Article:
The film portrays John Dupont as an aging silver-spooned narcissist who turns to the sport of wrestling as a means of trying to free himself from his personal dynastic demons, using his financial sway to create a fictional, self-deluded identity as a “mentor” and “leader of men” to young, physical athletes. That much is almost certainly not made-up, but in the video below, starting at about the 22:30 mark, Jay explains that as a member of an Illuminati family himself, his mother was actually recruited as a mind-control programmer to construct a certain manner of Monarch programming on John Dupont, one of her students, in order to eventually trigger him into committing an act that would land him in a psychiatric hospital, and give them access to the massive family inheritance that was his.
The whole interview is actually pretty interesting, if you want to listen to the whole thing where he talks about everything from eugenics to satanic ritual abuse, then I’d say it’s pretty interesting, and quite relevant, but the part specifically dealing with John Dupont is about ten minutes, from about 22:30 to 32:00.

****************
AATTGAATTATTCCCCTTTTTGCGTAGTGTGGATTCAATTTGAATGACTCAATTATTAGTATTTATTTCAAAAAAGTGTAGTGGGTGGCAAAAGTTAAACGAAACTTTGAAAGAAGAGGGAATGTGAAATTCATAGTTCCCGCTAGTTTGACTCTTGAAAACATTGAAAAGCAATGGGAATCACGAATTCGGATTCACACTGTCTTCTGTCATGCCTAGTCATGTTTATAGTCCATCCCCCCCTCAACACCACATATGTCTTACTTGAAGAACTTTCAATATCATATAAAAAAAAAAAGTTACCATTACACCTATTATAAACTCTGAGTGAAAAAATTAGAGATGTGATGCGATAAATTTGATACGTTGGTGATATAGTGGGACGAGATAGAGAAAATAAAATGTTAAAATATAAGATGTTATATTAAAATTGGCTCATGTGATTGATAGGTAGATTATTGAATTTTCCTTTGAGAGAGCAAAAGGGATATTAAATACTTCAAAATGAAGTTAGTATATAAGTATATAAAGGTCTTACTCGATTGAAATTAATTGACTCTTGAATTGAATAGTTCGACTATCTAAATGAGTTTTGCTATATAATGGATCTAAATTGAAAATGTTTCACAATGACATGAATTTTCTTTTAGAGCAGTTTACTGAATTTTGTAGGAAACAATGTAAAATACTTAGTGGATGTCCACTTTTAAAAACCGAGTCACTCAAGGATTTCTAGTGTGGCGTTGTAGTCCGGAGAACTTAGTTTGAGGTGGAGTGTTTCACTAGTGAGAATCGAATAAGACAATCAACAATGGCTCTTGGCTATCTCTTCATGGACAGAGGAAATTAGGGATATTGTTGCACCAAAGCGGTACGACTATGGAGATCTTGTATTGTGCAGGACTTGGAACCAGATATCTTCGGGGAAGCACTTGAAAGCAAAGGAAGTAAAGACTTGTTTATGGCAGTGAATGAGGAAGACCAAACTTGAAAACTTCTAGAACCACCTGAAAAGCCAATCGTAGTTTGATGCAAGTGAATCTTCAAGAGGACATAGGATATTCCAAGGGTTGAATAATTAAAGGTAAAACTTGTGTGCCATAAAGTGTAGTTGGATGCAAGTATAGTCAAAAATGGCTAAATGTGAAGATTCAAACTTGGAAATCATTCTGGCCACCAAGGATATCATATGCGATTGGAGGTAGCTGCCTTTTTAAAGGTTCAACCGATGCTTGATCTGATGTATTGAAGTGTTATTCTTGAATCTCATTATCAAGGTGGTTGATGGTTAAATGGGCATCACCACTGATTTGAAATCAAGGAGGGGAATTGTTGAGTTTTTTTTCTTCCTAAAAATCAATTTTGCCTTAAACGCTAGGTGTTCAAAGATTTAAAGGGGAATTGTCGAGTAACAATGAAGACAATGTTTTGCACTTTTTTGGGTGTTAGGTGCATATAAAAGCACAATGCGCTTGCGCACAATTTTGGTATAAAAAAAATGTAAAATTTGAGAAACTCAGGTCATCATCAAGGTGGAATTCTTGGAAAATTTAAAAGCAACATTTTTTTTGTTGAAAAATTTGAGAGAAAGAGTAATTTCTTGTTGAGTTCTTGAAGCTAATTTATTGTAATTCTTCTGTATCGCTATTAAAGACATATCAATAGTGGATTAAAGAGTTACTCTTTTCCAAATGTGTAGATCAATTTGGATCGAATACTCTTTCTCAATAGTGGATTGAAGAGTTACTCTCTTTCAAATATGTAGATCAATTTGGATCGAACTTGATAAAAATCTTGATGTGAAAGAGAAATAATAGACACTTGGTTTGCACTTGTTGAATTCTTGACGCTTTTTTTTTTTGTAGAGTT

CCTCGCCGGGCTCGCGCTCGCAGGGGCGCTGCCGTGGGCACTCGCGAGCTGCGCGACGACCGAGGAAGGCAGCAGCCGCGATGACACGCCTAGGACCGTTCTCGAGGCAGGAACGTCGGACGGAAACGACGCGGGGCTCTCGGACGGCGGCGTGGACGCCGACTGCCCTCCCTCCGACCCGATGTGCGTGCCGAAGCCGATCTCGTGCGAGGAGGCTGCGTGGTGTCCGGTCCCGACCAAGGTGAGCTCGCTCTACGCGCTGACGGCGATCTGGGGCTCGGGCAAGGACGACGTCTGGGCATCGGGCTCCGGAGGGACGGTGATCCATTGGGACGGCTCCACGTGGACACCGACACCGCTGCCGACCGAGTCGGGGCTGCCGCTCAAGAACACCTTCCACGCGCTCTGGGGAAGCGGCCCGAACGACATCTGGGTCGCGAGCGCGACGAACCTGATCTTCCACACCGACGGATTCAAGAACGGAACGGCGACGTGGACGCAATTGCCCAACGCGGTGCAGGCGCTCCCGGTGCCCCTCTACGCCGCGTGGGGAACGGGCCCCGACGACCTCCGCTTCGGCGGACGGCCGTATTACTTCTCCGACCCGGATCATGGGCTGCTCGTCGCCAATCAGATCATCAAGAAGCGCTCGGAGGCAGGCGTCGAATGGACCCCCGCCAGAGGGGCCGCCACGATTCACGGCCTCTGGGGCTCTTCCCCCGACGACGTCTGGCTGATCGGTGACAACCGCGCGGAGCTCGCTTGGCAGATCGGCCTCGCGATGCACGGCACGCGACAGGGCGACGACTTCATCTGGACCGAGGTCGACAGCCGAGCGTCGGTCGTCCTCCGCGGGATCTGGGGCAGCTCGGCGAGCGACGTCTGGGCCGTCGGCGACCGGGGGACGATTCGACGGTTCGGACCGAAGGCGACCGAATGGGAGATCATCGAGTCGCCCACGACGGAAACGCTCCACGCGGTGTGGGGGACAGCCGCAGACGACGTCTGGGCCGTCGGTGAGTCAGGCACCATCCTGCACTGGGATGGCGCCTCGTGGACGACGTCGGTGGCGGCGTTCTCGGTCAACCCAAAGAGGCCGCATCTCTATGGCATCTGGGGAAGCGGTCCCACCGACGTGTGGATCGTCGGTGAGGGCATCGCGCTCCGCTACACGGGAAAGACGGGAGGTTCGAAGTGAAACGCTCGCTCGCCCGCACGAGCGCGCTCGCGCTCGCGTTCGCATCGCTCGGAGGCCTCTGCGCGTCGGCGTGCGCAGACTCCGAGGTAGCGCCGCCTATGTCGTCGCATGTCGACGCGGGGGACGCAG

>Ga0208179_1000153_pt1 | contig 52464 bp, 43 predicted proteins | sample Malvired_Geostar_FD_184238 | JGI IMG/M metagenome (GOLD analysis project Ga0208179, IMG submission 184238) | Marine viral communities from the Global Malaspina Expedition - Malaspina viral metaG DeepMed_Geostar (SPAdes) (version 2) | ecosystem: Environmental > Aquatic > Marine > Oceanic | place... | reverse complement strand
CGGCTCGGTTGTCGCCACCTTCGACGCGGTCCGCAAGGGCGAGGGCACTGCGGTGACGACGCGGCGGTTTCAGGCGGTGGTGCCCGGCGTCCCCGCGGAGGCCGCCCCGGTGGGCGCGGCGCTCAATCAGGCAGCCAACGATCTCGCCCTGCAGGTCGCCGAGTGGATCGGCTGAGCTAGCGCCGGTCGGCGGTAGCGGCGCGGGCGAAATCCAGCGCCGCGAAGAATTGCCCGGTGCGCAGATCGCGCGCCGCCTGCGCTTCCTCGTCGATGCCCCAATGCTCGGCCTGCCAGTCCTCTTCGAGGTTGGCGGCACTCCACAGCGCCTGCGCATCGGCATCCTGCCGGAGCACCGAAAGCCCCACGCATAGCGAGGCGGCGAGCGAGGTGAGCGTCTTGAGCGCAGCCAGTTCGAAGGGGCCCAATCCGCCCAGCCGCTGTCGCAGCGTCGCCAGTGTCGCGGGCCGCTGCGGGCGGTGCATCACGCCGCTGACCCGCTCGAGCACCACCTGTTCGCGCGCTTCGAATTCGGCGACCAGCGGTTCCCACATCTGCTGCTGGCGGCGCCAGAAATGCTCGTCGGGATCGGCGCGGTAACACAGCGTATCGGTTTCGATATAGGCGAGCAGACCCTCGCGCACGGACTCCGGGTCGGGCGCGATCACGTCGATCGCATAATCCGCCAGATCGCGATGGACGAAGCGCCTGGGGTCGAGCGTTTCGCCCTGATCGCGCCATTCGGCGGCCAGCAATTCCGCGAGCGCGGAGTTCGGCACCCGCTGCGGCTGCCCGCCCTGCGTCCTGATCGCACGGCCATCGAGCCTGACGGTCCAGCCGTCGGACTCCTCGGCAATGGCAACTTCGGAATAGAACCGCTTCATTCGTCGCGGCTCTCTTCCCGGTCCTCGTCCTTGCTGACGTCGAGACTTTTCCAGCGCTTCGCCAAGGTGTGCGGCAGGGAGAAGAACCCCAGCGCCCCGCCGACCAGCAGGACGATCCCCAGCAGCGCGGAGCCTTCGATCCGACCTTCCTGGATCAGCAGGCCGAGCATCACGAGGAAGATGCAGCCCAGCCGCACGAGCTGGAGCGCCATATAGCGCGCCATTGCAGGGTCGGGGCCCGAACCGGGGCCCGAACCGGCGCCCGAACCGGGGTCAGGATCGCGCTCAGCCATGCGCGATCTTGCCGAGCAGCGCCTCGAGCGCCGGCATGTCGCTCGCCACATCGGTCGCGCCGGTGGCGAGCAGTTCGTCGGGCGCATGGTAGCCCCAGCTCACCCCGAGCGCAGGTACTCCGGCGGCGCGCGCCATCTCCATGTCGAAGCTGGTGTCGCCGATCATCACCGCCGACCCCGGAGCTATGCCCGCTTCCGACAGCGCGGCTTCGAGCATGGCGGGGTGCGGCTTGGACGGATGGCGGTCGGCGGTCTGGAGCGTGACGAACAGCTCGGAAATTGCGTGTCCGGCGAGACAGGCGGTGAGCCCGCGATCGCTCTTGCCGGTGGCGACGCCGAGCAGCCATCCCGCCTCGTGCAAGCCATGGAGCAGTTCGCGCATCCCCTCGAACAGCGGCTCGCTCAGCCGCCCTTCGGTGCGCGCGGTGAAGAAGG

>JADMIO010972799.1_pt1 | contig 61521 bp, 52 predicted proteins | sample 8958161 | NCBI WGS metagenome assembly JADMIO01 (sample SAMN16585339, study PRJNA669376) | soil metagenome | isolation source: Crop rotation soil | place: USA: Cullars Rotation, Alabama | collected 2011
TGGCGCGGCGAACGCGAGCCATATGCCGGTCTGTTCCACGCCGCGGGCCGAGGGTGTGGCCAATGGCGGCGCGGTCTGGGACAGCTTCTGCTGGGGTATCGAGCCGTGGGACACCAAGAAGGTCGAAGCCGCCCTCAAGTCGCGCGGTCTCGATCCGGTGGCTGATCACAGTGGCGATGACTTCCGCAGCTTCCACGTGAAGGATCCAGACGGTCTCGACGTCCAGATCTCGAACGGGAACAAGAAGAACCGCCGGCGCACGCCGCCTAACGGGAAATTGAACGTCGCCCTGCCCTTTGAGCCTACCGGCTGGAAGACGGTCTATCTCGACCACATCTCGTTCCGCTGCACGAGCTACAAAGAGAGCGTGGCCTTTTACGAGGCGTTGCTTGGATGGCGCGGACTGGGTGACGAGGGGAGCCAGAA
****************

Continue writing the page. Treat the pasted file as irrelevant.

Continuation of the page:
If this is true, then a film such a Foxcatcher immediately starts to take on a radically different tone. As Jay says in the interview, “those who are raised being exposed to pedophilia and human sacrifice, are quite likely to grow up being pedophiles and human-sacrificers themselves”… Of course, the claims of a person like Parker are not iron-clad proof, and we should not treat it as such, but I do whole-heartedly believe that they should not be laughed-off either.
The more you listen to testimonies such as his, the more you will slowly hear a continuity to the kinds of things he is describing, a cohesion to these kinds of accounts alleging that there are indeed rich, powerful families who practice generational Satanism on a scale that most ordinary citizens could scarcely imagine. When you start to really grasp just how massive in scope it is, and how deeply entrenched families like the Duponts are within the military-industrial complex and “Dynastic American Luciferianism”, then you can start to see how a figure like John E. Dupont could really have been a “scared little fox” himself, running through the woods from a “hunting party” the likes of which the film itself doesn’t even begin to so hint about. Perhaps that was the real point.